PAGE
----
My Dad asked if I was trying to show up my brother, who had recently had a beautiful baby girl the previous year with his girlfriend. I told him it was sibling rivalry coupled with the fact that I was an English major and therefore bad at math.

My brother exclaimed "Shut up!" several times, before conference calling his girlfriend so I could simultaneously share the news with her.

My sister was floored and told everyone at her workplace.

We were able to tell my mom-in-law in person, driving to her work and showing her the pictures. We tried to let her sort it out, but it's not like you could tell much from the images themselves, outside of the tiny labels.

Brother-in-law ended up hearing it through his parents, and called them back three times expressing shock, awe, and touching concern for our need for a chest freezer.

To say that people were excited and blown away is an understatement.

When I told friends and co-workers or even people I worked with on a regular basis, reactions were those of shock and awe.

People asked us all manner of strange questions. And my answers:

Did we take fertility drugs? Nope, we are naturally awesome, or Nope, my husband does the work of three men.

Would I be having a Caesarian section or natural birth? This went from we'll see, to getting a C-section due to the position of one of the kiddos.

Would I breastfeed? Yes, if possible.

What kind of diapers would I use? A mix of cloth and disposable.

Would I be getting a minivan? We ended up buying an awesome Dodge Durango from Bangor Tire Company after they learned I was looking for a giant car with a third row back seat.

Would one of us be getting our tubes tied after? Um...

If I had a dollar for every time someone told us we would have our hands full, I would be able to eat out at a nice fancy restaurant once a week.

There were only a couple of really rude comments, but the majority of people were shocked and amazed and told us that we would be wonderful parents, how blessed we were, and of course hoped that we had help who lived nearby.

As it became more and more obvious that I was pregnant, it was kind of fun to answer the question "Do you know what you're having?" We did: two girls and boy.

Bumpy roads

The thing about being pregnant with multiples is that it automatically places you in the high-risk category of being pregnant. And not without good reason. Without going into the nitty-gritty details, we swiftly began dealing with issues that included possible twin to twin transfusion syndrome and a growth restriction in one of the twin girls. This meant going from OB visits once a month, to hitting the doctor every week and the possibility of having to run out of state to see specialists.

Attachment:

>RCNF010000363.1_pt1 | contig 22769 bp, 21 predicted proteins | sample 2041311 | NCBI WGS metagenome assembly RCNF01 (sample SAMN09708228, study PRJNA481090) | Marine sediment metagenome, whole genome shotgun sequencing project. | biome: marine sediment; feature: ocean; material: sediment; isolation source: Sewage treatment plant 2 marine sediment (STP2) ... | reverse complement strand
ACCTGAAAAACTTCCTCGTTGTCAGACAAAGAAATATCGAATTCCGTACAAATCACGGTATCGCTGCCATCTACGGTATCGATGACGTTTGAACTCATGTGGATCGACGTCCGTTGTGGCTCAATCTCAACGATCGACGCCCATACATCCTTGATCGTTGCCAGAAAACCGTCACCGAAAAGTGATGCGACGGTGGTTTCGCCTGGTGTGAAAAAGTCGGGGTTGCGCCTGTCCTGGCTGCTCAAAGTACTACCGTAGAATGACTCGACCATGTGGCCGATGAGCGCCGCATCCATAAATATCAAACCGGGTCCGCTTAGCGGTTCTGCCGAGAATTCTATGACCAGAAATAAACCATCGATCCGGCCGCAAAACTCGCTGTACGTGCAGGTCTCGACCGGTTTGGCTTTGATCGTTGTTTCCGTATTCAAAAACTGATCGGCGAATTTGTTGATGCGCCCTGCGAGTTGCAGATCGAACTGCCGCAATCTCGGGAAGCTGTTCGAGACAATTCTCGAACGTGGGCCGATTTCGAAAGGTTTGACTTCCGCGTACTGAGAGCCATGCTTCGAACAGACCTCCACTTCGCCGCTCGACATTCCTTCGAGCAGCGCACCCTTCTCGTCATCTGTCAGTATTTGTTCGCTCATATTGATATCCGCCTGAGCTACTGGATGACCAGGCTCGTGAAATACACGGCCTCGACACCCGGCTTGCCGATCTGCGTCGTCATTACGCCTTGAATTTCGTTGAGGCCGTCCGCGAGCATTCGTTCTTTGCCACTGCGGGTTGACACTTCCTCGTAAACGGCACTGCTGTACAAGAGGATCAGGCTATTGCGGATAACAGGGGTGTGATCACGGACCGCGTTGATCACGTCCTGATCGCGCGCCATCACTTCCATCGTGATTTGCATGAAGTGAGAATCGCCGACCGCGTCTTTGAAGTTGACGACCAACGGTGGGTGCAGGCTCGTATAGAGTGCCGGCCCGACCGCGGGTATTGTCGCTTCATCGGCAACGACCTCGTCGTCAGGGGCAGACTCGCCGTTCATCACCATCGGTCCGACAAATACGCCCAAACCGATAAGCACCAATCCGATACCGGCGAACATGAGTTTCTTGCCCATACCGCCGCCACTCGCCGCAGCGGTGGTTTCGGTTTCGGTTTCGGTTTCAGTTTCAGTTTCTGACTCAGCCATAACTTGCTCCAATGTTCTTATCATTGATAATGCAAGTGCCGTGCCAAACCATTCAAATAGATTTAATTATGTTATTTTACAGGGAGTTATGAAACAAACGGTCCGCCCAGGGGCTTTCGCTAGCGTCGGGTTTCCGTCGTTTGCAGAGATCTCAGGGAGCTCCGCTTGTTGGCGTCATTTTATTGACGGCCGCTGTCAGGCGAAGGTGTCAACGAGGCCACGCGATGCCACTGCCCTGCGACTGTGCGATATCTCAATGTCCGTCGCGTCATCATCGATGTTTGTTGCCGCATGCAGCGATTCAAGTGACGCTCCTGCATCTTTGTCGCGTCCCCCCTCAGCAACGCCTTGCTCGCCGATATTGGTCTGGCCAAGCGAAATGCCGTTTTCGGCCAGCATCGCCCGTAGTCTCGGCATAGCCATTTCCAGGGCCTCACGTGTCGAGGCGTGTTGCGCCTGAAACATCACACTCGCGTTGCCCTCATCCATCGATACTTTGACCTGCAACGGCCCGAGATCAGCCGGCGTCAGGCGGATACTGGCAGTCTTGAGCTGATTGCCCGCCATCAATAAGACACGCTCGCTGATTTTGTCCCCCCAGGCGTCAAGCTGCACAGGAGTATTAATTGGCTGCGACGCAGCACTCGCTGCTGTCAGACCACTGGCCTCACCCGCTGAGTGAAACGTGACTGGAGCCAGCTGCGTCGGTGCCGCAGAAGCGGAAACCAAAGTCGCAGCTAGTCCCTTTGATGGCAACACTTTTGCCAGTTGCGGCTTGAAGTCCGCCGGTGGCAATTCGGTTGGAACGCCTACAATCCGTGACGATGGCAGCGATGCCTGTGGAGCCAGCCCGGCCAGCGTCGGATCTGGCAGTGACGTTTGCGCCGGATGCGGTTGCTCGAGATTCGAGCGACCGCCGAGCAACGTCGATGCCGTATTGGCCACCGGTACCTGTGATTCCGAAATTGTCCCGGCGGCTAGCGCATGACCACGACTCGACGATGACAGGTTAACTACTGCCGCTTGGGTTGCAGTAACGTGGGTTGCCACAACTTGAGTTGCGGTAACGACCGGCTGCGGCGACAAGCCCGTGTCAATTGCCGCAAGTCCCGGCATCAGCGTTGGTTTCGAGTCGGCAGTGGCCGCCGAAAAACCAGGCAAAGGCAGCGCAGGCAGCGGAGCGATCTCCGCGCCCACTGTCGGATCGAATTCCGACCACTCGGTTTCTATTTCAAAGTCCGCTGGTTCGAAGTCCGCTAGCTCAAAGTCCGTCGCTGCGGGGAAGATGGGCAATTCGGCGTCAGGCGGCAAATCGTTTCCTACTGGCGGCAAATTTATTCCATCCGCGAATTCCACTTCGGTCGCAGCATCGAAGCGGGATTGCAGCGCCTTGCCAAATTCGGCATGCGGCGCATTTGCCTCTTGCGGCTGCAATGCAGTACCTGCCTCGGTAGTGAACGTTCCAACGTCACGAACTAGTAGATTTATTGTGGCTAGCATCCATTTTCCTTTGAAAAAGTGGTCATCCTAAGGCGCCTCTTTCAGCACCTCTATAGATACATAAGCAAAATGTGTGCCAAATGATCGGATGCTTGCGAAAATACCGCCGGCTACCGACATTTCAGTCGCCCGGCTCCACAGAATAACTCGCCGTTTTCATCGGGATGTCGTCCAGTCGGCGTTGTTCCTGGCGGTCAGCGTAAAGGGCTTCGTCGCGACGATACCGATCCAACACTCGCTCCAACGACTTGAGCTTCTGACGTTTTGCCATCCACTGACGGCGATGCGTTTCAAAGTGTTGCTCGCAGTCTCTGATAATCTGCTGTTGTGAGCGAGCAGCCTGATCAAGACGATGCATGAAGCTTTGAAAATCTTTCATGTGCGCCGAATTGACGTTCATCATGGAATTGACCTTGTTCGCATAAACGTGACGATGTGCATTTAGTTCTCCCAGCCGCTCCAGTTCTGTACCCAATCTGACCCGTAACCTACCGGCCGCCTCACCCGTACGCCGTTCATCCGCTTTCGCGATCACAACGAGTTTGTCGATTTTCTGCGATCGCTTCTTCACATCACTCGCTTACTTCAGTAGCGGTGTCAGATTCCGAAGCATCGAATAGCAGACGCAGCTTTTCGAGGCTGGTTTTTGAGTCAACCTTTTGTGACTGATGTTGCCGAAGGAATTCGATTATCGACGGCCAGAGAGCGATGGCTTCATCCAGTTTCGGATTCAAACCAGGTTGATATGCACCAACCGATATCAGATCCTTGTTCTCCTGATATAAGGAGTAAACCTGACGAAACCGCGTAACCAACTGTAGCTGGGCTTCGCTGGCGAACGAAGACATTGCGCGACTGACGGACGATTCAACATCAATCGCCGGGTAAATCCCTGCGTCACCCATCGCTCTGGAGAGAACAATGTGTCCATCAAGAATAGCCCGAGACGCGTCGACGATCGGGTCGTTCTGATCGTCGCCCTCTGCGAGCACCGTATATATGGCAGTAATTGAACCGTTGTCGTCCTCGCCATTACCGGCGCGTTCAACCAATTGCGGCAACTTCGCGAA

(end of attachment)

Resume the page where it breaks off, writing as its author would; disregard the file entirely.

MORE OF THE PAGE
I ended up on bed rest around week 26 and strict bed rest by week 27, which meant no getting up for anything outside of bathroom breaks. And if this sounds like fun, it was for about two days. But you don't realize how much doing little things means until you aren't allowed to pour your own cereal.

But this also meant we got to see the incredible staff at Bangor OB/GYN frequently. I looked forward to the weekly excursions out to the doctor's office and talking with Lee and Brenda at reception and chatting with Gina, our ultrasound technician; Raylene and Kat; all the nurses at the office; and Dr. Smith on a regular basis. They were wonderful to deal with and made what was an emotional rollercoaster ride bearable and even fun.

The kindness of everyone

To say that people have been helpful isn't accurate. Family, friends, co-workers, acquaintances and complete strangers have literally come out of the woodwork to help us. Organizing food deliveries, donating gently used clothing, equipment and baby essentials.

Offers of baby-sitting, house cleaning and bargain hunting have abounded. I can't express enough thanks for all the wonderful people who have stepped up, unasked, to help us. I only hope I get a real chance to pay it forward.

In late July, it looked like our littlest bean was having some growth issues, and we decided to go forward with an early C-section a few days down the road. Literally, early the next morning, I went into preterm labor and started experiencing contractions. I told my husband, texted my doctor, and then went in to the office to learn that, yeah, today is the day. So on July 27, around 12 noon, I was wheeled into the operating room and delivered three beautiful babies via C-section.

12:06, Alice Charlotte weighed in at 3 pounds, 6 ounces;

12:07 Paul Raymond IV weighed 3 pounds, 6 ounces (and 5 grams);

12:09 Eleanor Stetson clocked in at 2 pounds, 11 ounces.

They are all doing very well, and will be coming home in short order from the Neonatal Intensive Care/Continuing Care Unit at EMMC. The nurses at the hospital have been incredible, and helped us prepare for life with three new babies.

To date, this has been the biggest adventure and best thing I have ever done in my life.

Last modified on Wednesday, 14 December 2011 14:11